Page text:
But most of the crop circles are made by people who don't claim them as their productions, and history has shown that their mere appearance serve the sole purpose of fueling the greater discussion on who were are, where we're going and whether we are alone in the universe.

Sure, some of us find that whole discussion a waste of time, but would those people engineer elaborate pranks just to watch hapless others go alien-crazy over that? There's no good reason to exclude this from the whole pallet of reasons of why people make crop circles, but I'd like to propose that the creating of crop circles ties not into humanity's inherent desire to deceive, but rather in our inherent desire to make wise.

Whichever ancient wisdom tradition we look at, they all consist of several separate exercises or disciplines. Most traditions value scientific examinations of the observable world and subsequent data retention and transmission, but most also value prayer or meditation and periods of rest. The Semitic wisdom traditions additionally utilized a technique that probably also had an entertainment value, namely the posing of riddles, and a Hebrew riddle was not a silly question the audience had to guess the answer of but a problem of which the answer had to be worked out by means of logic and reason (Judges 14, 1 Kings 10:1). The Hebrew word for riddle is hida, which is possibly related to the verb hadad, which means to be sharp, keen or swift. 

The various religions of our earth have managed to whittle the ancient wisdom traditions down to a skeleton, like a rock band that slipped further and further away from its original purpose and kept losing its founding members to the wish to go solo. Science has always been a major part of theology, but when religion began to dictate what's true or not, science broke away and pursued its whopping solo-career. Mystery, on the other hand, broke away from religion but never made it much further than silly game shows and TV quizzes. Some writers speak of a "God-shaped hole" in people who don't believe, but I'm sure it's not that simple. I'm guessing that mankind has a natural need for mystery; to be in awe of the unimaginable or to be flabbergasted by the inexplicable.

I bet that religion's failure to provide mankind with proper mystery is the reason that groups of people go out into fields and painstakingly create phenomenally mysterious images without damaging a farmer's crop.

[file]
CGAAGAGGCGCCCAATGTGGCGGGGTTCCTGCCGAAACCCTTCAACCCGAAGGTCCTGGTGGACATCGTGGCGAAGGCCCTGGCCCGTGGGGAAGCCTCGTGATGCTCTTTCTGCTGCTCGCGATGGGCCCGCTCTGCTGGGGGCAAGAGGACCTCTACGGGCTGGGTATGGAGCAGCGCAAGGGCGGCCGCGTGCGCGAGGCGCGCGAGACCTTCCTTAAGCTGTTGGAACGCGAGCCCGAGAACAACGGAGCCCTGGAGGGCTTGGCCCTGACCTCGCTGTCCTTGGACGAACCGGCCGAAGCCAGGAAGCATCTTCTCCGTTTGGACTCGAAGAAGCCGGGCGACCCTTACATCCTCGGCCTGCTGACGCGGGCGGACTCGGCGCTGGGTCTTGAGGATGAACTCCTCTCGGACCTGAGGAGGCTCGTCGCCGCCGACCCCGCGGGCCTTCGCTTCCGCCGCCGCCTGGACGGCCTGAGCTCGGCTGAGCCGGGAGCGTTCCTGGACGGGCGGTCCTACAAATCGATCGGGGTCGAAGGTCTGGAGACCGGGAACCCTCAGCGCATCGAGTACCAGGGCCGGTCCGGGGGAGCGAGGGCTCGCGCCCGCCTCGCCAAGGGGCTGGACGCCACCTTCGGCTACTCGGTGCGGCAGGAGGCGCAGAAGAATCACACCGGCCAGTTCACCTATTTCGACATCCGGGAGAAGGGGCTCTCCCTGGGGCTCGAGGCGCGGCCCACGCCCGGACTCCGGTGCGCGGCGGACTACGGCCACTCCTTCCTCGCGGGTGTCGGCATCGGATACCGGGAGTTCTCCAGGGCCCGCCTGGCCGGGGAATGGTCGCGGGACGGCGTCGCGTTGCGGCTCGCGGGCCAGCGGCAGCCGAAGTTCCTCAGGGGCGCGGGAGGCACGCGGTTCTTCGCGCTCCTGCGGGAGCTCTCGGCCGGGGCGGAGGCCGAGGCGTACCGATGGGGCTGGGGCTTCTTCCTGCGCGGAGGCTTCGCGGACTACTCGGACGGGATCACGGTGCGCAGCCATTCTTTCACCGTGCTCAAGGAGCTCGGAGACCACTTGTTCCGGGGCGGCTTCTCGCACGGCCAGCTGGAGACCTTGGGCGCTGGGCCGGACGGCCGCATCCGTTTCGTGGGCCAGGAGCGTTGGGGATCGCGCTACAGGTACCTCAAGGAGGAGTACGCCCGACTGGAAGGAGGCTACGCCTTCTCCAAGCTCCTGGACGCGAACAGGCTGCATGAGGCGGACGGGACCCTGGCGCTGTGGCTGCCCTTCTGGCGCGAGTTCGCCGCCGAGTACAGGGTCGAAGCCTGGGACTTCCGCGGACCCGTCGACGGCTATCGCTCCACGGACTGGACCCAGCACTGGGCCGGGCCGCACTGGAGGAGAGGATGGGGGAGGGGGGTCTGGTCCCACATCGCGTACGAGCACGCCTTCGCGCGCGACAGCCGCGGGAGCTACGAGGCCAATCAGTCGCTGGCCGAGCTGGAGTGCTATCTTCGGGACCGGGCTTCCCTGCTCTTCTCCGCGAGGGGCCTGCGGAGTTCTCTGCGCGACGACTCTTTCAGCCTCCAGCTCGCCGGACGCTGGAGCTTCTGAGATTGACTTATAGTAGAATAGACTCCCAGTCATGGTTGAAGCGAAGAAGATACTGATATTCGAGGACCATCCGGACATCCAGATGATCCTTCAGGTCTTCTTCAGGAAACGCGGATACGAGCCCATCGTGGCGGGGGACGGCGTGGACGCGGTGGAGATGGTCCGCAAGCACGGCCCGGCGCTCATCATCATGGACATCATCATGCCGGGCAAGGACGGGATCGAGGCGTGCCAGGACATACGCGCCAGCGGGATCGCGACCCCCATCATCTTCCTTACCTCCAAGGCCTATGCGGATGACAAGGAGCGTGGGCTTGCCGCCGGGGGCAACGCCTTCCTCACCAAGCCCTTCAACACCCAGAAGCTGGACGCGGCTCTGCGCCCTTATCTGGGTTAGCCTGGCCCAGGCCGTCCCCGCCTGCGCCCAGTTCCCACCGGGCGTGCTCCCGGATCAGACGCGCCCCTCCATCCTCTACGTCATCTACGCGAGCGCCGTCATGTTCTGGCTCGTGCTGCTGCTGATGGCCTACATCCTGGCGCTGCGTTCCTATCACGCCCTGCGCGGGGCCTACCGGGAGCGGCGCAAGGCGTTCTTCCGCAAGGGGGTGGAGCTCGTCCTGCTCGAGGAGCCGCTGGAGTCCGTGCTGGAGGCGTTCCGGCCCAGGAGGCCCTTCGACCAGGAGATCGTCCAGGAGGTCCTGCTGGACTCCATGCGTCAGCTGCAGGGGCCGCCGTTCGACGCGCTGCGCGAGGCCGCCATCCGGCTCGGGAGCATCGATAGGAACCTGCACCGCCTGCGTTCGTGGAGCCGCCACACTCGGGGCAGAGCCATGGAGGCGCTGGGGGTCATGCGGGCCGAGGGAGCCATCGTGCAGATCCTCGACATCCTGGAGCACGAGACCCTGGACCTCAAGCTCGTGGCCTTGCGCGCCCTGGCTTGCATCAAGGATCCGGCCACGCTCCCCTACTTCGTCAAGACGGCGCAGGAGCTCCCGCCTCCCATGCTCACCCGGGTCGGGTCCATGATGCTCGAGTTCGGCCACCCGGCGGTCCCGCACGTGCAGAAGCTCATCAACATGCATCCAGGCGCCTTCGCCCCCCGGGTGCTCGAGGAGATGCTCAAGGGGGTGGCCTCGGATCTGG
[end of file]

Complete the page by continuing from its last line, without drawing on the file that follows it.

The ear-deafening silence

Everybody knows that the Ark of the Covenant has gone missing some time after king Solomon placed it in the Temple, and over the years a generous plethora of theories have been proposed to explain its disappearance. But what theorists rarely recognize is the distinctive silence of the Hebrew scriptures concerning the fate of the Ark. This silence is so loud even, that observant readers of the Bible recognize it as an actual character of the story.

In other words: the very fact that no Hebrew author (save for perhaps the author of 2 Maccabees) spends a single word discussing the fate of the Ark, which was the reason why the Temple was built and the very item that kept Israel together, very strongly suggests that the disappearance of the Ark was part of its proper function. Nothing unexpected happened to the Ark, and it's not "lost" at all. 

And what about the great pyramids of Giza? Their origin and ultimate purpose is much debated, but why does no ancient Egyptian text talk about the actual building of them or purpose they might have? The Egyptians were great masons, but why is there not a single carving anywhere on these mysterious monuments that would make them a little less mysterious? The only answer, again, is that their mystery is part of their function. Whatever they might have been for in the ancient past, their function now is that we ponder them and subsequently doubt whatever theory is presently peddled as truth. It's almost as if these monuments are monuments to the gift of doubt, because doubt leads to renewal and renewal leads to truth. 

In recent years, a slowly growing body of scholars is advocating the idea that the Bible isn't what we always thought it was. It doesn't work they way we figured, nor does it tell the story we shoehorned into it. The familiar titles of the Books of the Bible aren't part of them and were mostly added later, and only recently have scholars mustered up the courage to admit that we have no idea who wrote the Bible, or even when or where. This leads to the unavoidable conclusion that the Bible came to pass via a hugely complex process that probably involved hundreds (thousands?) of poets, scientists, scribes, compilers, editors, redactors and proof readers. This is highly remarkable by itself, but what is even more so is that this process is nowhere referred to in the Bible, and its complexity has only in recent times been recognized.

So who wrote the Bible, built the pyramids, hid the Ark and created the crop circles? Well, here at Abarim Publications we believe that humans did all of it, but we also believe that these humans were either specifically or else generally inspired by greater forces than the usual selfish claim to fame.

And whether these greater forces are mother-ships, fifth dimensions or the angels of the Most High God, well as the prophet formerly known as Isaiah says: "Come now, and let us reason together" (Isaiah 1:18).

Come now, and let us reason together" -- Isaiah 1:18

1 comment:

  1. Another good article Arie! It is true, if 'it' was done, one of 'us', or some of 'us', did 'it'. As for the Ark Of The Covenant, well, as you said last week, the Sons of Abraham are the Ark and the Temple. When we have the opportunity I would like to discuss Noah's Ark. Come, let us reason together.

    Richard Braswell


Be nice.